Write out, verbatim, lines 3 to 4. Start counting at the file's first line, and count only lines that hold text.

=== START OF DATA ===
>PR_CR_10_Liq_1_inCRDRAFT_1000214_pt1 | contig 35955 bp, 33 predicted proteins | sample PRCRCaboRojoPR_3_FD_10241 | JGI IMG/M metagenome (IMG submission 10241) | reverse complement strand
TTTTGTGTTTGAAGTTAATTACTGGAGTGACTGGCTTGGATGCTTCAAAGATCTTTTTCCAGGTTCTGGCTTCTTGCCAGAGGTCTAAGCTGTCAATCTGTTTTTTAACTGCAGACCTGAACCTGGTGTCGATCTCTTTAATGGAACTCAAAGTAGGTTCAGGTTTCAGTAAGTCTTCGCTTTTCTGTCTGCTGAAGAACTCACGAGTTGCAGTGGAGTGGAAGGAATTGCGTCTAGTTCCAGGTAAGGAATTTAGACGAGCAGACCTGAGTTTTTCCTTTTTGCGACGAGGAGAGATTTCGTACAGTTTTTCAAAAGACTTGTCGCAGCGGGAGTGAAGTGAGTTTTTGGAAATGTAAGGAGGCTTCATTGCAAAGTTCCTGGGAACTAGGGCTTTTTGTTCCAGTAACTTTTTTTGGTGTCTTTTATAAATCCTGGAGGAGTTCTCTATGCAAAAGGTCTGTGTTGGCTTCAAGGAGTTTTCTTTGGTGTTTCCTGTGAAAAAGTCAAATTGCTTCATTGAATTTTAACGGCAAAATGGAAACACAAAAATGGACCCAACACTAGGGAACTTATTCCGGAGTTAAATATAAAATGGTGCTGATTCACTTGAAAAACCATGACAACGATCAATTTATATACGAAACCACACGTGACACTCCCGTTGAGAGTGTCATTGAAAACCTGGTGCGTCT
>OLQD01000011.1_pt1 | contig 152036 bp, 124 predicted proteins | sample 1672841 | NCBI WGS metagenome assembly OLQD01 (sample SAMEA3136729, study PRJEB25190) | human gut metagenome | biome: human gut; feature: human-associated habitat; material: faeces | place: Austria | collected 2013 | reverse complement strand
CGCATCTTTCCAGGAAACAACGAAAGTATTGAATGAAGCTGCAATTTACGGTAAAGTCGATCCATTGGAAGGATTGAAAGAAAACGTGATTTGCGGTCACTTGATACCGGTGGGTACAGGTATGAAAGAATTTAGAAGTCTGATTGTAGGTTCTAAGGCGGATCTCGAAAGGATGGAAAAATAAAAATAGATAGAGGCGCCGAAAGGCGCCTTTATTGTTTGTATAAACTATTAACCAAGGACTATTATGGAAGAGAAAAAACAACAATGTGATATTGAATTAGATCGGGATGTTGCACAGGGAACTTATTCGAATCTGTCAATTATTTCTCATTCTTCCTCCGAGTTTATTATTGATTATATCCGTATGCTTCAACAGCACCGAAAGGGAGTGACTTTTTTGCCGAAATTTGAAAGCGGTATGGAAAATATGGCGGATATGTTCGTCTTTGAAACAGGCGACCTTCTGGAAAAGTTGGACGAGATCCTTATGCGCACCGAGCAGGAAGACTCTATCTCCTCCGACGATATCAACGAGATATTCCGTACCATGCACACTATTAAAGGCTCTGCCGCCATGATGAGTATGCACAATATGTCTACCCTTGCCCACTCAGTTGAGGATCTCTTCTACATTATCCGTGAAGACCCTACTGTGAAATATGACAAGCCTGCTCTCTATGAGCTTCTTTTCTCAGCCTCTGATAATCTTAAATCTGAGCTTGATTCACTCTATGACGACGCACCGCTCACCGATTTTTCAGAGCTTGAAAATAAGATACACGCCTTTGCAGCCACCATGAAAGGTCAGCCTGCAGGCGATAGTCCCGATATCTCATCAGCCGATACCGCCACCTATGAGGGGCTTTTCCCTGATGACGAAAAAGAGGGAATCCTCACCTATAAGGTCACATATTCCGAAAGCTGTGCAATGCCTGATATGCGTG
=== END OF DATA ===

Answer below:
>OLQD01000011.1_pt1 | contig 152036 bp, 124 predicted proteins | sample 1672841 | NCBI WGS metagenome assembly OLQD01 (sample SAMEA3136729, study PRJEB25190) | human gut metagenome | biome: human gut; feature: human-associated habitat; material: faeces | place: Austria | collected 2013 | reverse complement strand
CGCATCTTTCCAGGAAACAACGAAAGTATTGAATGAAGCTGCAATTTACGGTAAAGTCGATCCATTGGAAGGATTGAAAGAAAACGTGATTTGCGGTCACTTGATACCGGTGGGTACAGGTATGAAAGAATTTAGAAGTCTGATTGTAGGTTCTAAGGCGGATCTCGAAAGGATGGAAAAATAAAAATAGATAGAGGCGCCGAAAGGCGCCTTTATTGTTTGTATAAACTATTAACCAAGGACTATTATGGAAGAGAAAAAACAACAATGTGATATTGAATTAGATCGGGATGTTGCACAGGGAACTTATTCGAATCTGTCAATTATTTCTCATTCTTCCTCCGAGTTTATTATTGATTATATCCGTATGCTTCAACAGCACCGAAAGGGAGTGACTTTTTTGCCGAAATTTGAAAGCGGTATGGAAAATATGGCGGATATGTTCGTCTTTGAAACAGGCGACCTTCTGGAAAAGTTGGACGAGATCCTTATGCGCACCGAGCAGGAAGACTCTATCTCCTCCGACGATATCAACGAGATATTCCGTACCATGCACACTATTAAAGGCTCTGCCGCCATGATGAGTATGCACAATATGTCTACCCTTGCCCACTCAGTTGAGGATCTCTTCTACATTATCCGTGAAGACCCTACTGTGAAATATGACAAGCCTGCTCTCTATGAGCTTCTTTTCTCAGCCTCTGATAATCTTAAATCTGAGCTTGATTCACTCTATGACGACGCACCGCTCACCGATTTTTCAGAGCTTGAAAATAAGATACACGCCTTTGCAGCCACCATGAAAGGTCAGCCTGCAGGCGATAGTCCCGATATCTCATCAGCCGATACCGCCACCTATGAGGGGCTTTTCCCTGATGACGAAAAAGAGGGAATCCTCACCTATAAGGTCACATATTCCGAAAGCTGTGCAATGCCTGATATGCGTG